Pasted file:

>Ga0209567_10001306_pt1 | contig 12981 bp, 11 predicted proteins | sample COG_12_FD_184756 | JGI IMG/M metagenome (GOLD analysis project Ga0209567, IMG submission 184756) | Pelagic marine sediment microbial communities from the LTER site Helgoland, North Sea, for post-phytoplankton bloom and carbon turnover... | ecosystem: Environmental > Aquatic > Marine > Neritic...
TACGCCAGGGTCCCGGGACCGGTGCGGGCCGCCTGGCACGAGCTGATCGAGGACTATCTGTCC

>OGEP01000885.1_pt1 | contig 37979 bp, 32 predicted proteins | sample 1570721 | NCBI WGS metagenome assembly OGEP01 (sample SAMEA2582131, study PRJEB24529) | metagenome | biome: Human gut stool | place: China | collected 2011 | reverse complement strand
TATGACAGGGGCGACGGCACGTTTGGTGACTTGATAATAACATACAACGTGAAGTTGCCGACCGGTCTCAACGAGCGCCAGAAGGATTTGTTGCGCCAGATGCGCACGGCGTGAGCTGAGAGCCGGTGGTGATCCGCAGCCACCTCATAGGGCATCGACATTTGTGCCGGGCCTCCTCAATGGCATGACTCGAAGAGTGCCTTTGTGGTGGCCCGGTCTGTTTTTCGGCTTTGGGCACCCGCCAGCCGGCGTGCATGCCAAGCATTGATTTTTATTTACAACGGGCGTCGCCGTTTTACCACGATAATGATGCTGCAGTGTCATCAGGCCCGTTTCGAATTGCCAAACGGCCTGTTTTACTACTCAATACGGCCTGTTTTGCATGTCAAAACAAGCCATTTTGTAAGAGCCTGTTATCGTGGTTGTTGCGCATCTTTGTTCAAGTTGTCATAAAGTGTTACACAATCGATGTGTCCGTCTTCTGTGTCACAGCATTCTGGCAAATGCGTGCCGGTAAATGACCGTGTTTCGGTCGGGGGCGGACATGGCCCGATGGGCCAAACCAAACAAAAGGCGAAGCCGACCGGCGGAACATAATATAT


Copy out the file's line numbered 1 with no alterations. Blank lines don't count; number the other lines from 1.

>Ga0209567_10001306_pt1 | contig 12981 bp, 11 predicted proteins | sample COG_12_FD_184756 | JGI IMG/M metagenome (GOLD analysis project Ga0209567, IMG submission 184756) | Pelagic marine sediment microbial communities from the LTER site Helgoland, North Sea, for post-phytoplankton bloom and carbon turnover... | ecosystem: Environmental > Aquatic > Marine > Neritic...